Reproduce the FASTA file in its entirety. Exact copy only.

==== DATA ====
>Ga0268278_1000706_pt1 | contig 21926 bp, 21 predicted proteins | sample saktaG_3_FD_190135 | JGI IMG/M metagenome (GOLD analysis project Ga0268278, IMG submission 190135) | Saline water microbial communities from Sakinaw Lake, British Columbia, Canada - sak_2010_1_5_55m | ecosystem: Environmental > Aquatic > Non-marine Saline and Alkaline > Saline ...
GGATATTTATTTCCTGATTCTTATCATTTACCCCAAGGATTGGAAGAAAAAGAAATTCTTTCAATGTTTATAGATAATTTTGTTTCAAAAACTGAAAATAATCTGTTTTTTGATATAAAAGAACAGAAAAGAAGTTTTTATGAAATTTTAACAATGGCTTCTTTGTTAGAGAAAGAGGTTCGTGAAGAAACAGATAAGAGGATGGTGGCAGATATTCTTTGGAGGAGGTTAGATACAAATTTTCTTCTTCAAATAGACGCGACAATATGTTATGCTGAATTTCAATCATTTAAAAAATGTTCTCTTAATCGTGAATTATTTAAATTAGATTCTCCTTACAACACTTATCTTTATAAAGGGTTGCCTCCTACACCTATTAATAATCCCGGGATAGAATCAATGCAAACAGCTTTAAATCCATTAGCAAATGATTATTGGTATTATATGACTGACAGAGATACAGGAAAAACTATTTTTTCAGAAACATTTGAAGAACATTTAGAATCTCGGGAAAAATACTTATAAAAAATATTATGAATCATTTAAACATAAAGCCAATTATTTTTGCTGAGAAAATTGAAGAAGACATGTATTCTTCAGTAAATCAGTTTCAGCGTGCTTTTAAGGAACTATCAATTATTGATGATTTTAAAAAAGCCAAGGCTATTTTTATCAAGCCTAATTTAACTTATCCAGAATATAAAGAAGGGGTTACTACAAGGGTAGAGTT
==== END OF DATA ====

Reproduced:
>Ga0268278_1000706_pt1 | contig 21926 bp, 21 predicted proteins | sample saktaG_3_FD_190135 | JGI IMG/M metagenome (GOLD analysis project Ga0268278, IMG submission 190135) | Saline water microbial communities from Sakinaw Lake, British Columbia, Canada - sak_2010_1_5_55m | ecosystem: Environmental > Aquatic > Non-marine Saline and Alkaline > Saline ...
GGATATTTATTTCCTGATTCTTATCATTTACCCCAAGGATTGGAAGAAAAAGAAATTCTTTCAATGTTTATAGATAATTTTGTTTCAAAAACTGAAAATAATCTGTTTTTTGATATAAAAGAACAGAAAAGAAGTTTTTATGAAATTTTAACAATGGCTTCTTTGTTAGAGAAAGAGGTTCGTGAAGAAACAGATAAGAGGATGGTGGCAGATATTCTTTGGAGGAGGTTAGATACAAATTTTCTTCTTCAAATAGACGCGACAATATGTTATGCTGAATTTCAATCATTTAAAAAATGTTCTCTTAATCGTGAATTATTTAAATTAGATTCTCCTTACAACACTTATCTTTATAAAGGGTTGCCTCCTACACCTATTAATAATCCCGGGATAGAATCAATGCAAACAGCTTTAAATCCATTAGCAAATGATTATTGGTATTATATGACTGACAGAGATACAGGAAAAACTATTTTTTCAGAAACATTTGAAGAACATTTAGAATCTCGGGAAAAATACTTATAAAAAATATTATGAATCATTTAAACATAAAGCCAATTATTTTTGCTGAGAAAATTGAAGAAGACATGTATTCTTCAGTAAATCAGTTTCAGCGTGCTTTTAAGGAACTATCAATTATTGATGATTTTAAAAAAGCCAAGGCTATTTTTATCAAGCCTAATTTAACTTATCCAGAATATAAAGAAGGGGTTACTACAAGGGTAGAGTT